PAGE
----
Outfield prospect Jose Siri was recently designated for assignment by the Cincinnati Reds. Should the San Francisco Giants place a waiver claim?
Farhan Zaidi has shown a knack for finding value on the waiver wire since taking control of the San Francisco Giants front office last offseason.
An intriguing option has recently been designated for assignment in the form of toolsy outfielder Jose Siri. He was cut loose by the Cincinnati Reds to create room on the 40-man roster for free-agent signing Nicholas Castellanos.
So what does Siri potentially bring to the table?
The 24-year-old is a right-handed hitting outfielder who has some intriguing power potential and an MLB-caliber glove with speed.
The biggest question mark is his hit tool and the considerable amount of swing-and-miss he has shown in the minors. He's hit above .270 just once in full-season ball.
However, his upside still carries plenty of intrigue, enough that he was ranked as the No. 15 prospect in the Cincinnati Reds system by MLB.com at the end of the 2019 season.
He would clearly be a project player and would undoubtedly benefit from some further seasoning at Double-A or Triple-A. He is on the older end of the prospect scale, but Zaidi has had some success with players like that in the past. Max Muncy and Chris Taylor come to mind immediately from his time with in the Los Angeles Dodgers front office.
Siri put himself on the prospect radar with a breakout season in 2017 when he hit .293/.341/.530 with 24 doubles, 11 triples, 24 home runs and 46 steals as a 21-year-old playing at Single-A. However, those strong counting numbers came with a 130-to-33 strikeout-to-walk ratio in 552 plate appearances.
He has failed to match that level of production the past two seasons, and he hit a dismal .186/.252/.245 with just five extra-base hits and 39 strikeouts over 112 plate appearances in his first Triple-A action down the stretch last year.
Now without a home, it's clear Siri is going to need to make some significant adjustments at the plate if he is going to reach the big leagues and carve out a role there.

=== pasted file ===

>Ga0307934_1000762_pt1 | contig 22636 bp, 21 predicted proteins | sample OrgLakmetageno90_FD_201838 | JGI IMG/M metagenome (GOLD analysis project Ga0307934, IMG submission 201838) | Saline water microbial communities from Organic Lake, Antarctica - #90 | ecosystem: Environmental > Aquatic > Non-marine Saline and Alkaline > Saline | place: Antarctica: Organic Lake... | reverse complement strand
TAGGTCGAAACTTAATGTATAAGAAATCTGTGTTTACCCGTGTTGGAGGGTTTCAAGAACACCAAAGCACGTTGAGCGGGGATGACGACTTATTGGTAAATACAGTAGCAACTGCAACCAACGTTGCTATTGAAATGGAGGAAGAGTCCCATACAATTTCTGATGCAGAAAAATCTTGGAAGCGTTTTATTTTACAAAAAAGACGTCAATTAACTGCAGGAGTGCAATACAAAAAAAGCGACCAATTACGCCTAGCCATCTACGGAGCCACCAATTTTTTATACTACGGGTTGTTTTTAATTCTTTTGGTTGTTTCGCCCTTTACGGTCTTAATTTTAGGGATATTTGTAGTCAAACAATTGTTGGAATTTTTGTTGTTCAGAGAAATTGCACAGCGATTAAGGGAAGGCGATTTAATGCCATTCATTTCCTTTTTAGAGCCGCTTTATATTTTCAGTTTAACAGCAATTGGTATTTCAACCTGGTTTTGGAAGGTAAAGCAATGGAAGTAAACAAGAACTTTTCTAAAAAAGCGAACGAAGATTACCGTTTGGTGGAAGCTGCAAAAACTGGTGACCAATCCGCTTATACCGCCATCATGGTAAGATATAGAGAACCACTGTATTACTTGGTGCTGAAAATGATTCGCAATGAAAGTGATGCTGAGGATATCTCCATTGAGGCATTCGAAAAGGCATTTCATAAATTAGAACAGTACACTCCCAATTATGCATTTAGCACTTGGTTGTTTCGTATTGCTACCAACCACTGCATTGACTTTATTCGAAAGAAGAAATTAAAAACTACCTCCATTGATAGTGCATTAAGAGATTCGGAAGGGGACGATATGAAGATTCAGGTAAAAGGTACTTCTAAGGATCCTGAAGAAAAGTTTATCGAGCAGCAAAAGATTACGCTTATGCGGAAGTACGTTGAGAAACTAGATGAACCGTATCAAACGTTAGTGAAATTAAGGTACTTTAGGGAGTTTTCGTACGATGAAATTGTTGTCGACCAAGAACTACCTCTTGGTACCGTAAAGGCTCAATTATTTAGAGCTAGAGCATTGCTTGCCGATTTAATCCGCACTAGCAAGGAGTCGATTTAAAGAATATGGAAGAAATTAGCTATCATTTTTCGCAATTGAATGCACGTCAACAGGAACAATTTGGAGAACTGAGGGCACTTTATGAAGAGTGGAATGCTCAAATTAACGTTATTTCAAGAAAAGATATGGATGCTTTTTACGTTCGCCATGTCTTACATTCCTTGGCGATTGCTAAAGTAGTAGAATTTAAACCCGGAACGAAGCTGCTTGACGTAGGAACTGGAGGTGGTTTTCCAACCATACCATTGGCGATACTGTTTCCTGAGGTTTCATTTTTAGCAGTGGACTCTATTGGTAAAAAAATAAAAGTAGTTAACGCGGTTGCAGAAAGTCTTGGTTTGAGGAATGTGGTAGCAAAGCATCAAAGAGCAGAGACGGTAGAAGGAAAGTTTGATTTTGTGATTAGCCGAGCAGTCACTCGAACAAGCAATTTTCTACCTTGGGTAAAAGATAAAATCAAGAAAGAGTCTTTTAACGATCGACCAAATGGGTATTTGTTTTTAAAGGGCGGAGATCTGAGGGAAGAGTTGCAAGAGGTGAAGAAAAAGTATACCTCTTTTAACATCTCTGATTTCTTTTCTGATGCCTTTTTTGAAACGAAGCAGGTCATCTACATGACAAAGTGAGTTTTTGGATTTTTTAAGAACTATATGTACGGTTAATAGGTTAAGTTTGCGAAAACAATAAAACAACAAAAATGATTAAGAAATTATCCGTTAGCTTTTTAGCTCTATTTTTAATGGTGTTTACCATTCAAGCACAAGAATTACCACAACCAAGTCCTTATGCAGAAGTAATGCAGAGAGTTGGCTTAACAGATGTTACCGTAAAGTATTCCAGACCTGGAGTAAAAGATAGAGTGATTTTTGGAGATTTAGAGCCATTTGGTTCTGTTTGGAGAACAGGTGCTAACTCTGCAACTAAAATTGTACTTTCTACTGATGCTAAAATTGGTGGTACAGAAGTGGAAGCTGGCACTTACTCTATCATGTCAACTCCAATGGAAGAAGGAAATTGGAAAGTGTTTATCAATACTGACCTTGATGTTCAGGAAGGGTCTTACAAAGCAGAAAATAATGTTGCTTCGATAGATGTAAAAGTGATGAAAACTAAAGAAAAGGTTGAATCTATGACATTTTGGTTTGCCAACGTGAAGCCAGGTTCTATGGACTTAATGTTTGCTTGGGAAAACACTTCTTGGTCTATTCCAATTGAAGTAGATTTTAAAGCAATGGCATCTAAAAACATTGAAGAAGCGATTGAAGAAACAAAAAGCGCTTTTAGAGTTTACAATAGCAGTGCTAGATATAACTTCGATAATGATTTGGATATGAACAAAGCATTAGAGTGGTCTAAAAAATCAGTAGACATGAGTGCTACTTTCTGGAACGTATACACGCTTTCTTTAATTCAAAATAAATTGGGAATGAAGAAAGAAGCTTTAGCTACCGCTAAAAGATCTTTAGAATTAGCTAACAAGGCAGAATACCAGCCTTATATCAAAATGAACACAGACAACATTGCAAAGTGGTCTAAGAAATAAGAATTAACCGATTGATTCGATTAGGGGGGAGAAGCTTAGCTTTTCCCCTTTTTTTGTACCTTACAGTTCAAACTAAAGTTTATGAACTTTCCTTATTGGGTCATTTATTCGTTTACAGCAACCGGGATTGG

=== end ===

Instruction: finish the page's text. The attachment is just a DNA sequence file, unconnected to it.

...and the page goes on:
At first glance, Kansas City Royals slugger Jorge Soler looked like an easy potential comparison. Siri offers a similar mix of power potential and swing-and-miss rate, and Soler was a late-bloomer so there's still hope Siri could find another gear as well.
However, Soler has 55 pounds on Siri and speed has never been a part of his game during his time with the Chicago Cubs and Kansas City Royals, so it's not a perfect match.
Hunter Pence is also a potential best-case scenario for Siri. In his prime, he had an all-around solid mix of power, speed, and defense, but none of those tools were considered elite.
There are also some similarities to Kevin Pillar. However, Siri has a higher power ceiling and better wheels with 70-grade speed, while lacking the overall defensive awareness that Pillar possesses.
All in all, finding a fitting comparison is tough, and a lot of that has to do with his inconsistency.
Last year, MLB.com wrote: "Now is the time for Siri to put it all together, especially after seven years in the organization and being 23 years old. On any given day, a scout could give him 70 and 80 grades across the board. But he needs to improve his emotional control and be pushed at times to reach what still appears to be a high ceiling. As one scout said, "He'll show the tools at 5 o'clock, but will it translate at 7?"
The San Francisco Giants have experience working with guys like Heliot Ramos and Chris Shaw who began their pro careers with a swing first and ask questions later approach, and they have both now developed a more refined approach at the plate.
Taking on a toolsy project like Siri would seem to be a cost-effective solution for the Giants to bolster the upper levels of their farm system.
If we've learned one thing about Farhan Zaidi it's that he loves to shop in the bargain bin to create organizational depth. Don't be surprised if Siri is his latest addition sometime in the next few days.